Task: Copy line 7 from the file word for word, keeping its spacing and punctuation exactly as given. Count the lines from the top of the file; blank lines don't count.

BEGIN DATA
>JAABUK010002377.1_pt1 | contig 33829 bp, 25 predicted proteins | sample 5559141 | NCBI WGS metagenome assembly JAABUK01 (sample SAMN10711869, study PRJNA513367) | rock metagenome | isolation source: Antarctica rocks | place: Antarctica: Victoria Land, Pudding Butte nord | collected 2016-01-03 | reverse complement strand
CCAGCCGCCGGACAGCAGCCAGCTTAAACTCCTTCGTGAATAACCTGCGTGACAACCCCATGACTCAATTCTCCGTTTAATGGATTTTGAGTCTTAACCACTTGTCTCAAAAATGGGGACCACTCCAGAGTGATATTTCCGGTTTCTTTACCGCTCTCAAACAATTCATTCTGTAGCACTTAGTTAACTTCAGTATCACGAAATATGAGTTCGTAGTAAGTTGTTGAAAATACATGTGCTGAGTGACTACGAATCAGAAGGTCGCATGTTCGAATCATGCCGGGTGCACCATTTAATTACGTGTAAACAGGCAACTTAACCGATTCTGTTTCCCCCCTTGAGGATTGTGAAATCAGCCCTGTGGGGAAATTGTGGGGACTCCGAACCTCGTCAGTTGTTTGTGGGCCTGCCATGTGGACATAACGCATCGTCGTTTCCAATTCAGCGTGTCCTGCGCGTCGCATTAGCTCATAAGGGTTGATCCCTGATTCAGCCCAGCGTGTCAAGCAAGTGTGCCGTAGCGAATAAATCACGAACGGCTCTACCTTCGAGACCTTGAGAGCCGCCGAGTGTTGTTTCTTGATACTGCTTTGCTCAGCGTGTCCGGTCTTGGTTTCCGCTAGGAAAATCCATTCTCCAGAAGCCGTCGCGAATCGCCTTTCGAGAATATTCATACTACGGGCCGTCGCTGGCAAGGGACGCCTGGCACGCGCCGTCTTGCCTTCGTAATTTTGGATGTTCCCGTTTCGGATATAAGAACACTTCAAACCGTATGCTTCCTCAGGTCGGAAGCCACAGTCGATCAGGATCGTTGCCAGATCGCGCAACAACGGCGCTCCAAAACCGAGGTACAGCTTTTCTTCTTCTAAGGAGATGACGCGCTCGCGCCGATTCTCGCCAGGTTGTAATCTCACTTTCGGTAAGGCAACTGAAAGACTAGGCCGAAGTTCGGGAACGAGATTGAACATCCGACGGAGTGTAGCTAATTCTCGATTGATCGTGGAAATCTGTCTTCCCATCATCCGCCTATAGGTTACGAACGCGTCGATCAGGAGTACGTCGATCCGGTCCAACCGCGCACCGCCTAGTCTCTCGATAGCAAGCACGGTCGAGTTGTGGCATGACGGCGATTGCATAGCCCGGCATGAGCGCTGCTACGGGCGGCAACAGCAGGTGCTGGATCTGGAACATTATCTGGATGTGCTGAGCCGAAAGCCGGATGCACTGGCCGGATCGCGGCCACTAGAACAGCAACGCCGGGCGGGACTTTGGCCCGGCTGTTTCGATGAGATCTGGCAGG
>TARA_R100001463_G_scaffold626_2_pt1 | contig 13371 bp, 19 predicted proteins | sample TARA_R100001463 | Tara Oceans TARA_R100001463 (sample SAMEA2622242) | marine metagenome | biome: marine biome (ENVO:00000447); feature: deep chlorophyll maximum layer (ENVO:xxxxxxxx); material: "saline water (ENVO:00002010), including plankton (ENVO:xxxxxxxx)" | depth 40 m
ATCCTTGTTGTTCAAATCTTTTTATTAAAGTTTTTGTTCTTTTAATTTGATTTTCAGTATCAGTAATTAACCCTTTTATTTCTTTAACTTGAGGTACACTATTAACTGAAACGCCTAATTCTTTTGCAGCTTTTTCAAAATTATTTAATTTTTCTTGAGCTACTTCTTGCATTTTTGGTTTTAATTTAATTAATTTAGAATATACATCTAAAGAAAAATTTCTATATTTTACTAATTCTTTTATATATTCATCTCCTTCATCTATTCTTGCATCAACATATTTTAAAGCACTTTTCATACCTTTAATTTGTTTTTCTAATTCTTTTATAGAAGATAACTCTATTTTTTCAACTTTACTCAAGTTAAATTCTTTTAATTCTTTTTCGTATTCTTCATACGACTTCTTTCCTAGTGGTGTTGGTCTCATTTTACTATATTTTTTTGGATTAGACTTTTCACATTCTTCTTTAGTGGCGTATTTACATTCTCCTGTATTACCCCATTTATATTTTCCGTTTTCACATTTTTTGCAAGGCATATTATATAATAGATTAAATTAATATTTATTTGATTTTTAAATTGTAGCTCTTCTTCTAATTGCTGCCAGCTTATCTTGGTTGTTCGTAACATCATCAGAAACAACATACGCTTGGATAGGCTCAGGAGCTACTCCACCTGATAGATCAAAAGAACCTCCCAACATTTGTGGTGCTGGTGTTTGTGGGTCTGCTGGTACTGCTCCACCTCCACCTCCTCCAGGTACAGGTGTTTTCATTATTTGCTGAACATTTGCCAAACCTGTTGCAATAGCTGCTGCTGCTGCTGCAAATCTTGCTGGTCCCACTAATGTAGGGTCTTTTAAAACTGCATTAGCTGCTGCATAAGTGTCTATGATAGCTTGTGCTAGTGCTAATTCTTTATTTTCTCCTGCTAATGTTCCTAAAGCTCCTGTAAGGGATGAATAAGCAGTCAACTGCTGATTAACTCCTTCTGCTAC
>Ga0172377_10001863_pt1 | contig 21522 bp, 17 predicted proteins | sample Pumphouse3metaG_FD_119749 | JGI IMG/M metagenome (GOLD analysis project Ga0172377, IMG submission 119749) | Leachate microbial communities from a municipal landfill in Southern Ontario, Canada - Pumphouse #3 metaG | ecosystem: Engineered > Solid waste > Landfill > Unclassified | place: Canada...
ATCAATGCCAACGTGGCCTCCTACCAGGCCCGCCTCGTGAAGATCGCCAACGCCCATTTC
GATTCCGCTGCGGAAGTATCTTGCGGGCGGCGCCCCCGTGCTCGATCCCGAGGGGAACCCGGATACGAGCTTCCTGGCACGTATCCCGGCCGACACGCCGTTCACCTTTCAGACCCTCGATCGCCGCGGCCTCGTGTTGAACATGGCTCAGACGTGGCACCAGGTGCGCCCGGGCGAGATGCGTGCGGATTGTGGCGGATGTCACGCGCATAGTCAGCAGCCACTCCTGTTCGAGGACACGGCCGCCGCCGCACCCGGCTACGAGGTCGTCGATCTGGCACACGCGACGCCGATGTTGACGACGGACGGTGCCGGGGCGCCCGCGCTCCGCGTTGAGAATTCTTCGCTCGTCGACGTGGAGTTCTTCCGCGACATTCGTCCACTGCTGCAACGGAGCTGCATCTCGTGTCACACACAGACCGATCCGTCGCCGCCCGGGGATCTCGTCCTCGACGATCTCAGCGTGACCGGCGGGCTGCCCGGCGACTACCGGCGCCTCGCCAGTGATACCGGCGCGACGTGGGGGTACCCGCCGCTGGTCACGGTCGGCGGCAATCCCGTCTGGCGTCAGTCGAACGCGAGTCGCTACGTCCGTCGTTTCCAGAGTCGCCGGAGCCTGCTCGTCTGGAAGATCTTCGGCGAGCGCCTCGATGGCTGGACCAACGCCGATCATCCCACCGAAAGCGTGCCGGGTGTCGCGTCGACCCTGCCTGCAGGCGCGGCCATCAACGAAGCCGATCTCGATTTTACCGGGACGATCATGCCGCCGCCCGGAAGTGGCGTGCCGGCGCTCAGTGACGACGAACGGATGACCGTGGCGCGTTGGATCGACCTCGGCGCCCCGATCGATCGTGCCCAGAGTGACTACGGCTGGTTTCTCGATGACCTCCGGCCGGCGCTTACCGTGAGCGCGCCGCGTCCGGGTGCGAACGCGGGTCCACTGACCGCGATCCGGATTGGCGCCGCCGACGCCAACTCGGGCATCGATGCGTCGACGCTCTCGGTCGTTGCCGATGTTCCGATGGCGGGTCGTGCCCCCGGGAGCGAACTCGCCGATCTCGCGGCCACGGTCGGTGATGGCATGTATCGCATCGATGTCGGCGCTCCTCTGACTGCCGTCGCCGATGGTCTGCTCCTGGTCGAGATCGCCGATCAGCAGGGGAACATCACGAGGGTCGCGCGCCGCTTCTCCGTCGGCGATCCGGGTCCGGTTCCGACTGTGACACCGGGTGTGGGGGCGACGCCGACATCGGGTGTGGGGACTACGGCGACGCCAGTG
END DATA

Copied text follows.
GATTCCGCTGCGGAAGTATCTTGCGGGCGGCGCCCCCGTGCTCGATCCCGAGGGGAACCCGGATACGAGCTTCCTGGCACGTATCCCGGCCGACACGCCGTTCACCTTTCAGACCCTCGATCGCCGCGGCCTCGTGTTGAACATGGCTCAGACGTGGCACCAGGTGCGCCCGGGCGAGATGCGTGCGGATTGTGGCGGATGTCACGCGCATAGTCAGCAGCCACTCCTGTTCGAGGACACGGCCGCCGCCGCACCCGGCTACGAGGTCGTCGATCTGGCACACGCGACGCCGATGTTGACGACGGACGGTGCCGGGGCGCCCGCGCTCCGCGTTGAGAATTCTTCGCTCGTCGACGTGGAGTTCTTCCGCGACATTCGTCCACTGCTGCAACGGAGCTGCATCTCGTGTCACACACAGACCGATCCGTCGCCGCCCGGGGATCTCGTCCTCGACGATCTCAGCGTGACCGGCGGGCTGCCCGGCGACTACCGGCGCCTCGCCAGTGATACCGGCGCGACGTGGGGGTACCCGCCGCTGGTCACGGTCGGCGGCAATCCCGTCTGGCGTCAGTCGAACGCGAGTCGCTACGTCCGTCGTTTCCAGAGTCGCCGGAGCCTGCTCGTCTGGAAGATCTTCGGCGAGCGCCTCGATGGCTGGACCAACGCCGATCATCCCACCGAAAGCGTGCCGGGTGTCGCGTCGACCCTGCCTGCAGGCGCGGCCATCAACGAAGCCGATCTCGATTTTACCGGGACGATCATGCCGCCGCCCGGAAGTGGCGTGCCGGCGCTCAGTGACGACGAACGGATGACCGTGGCGCGTTGGATCGACCTCGGCGCCCCGATCGATCGTGCCCAGAGTGACTACGGCTGGTTTCTCGATGACCTCCGGCCGGCGCTTACCGTGAGCGCGCCGCGTCCGGGTGCGAACGCGGGTCCACTGACCGCGATCCGGATTGGCGCCGCCGACGCCAACTCGGGCATCGATGCGTCGACGCTCTCGGTCGTTGCCGATGTTCCGATGGCGGGTCGTGCCCCCGGGAGCGAACTCGCCGATCTCGCGGCCACGGTCGGTGATGGCATGTATCGCATCGATGTCGGCGCTCCTCTGACTGCCGTCGCCGATGGTCTGCTCCTGGTCGAGATCGCCGATCAGCAGGGGAACATCACGAGGGTCGCGCGCCGCTTCTCCGTCGGCGATCCGGGTCCGGTTCCGACTGTGACACCGGGTGTGGGGGCGACGCCGACATCGGGTGTGGGGACTACGGCGACGCCAGTG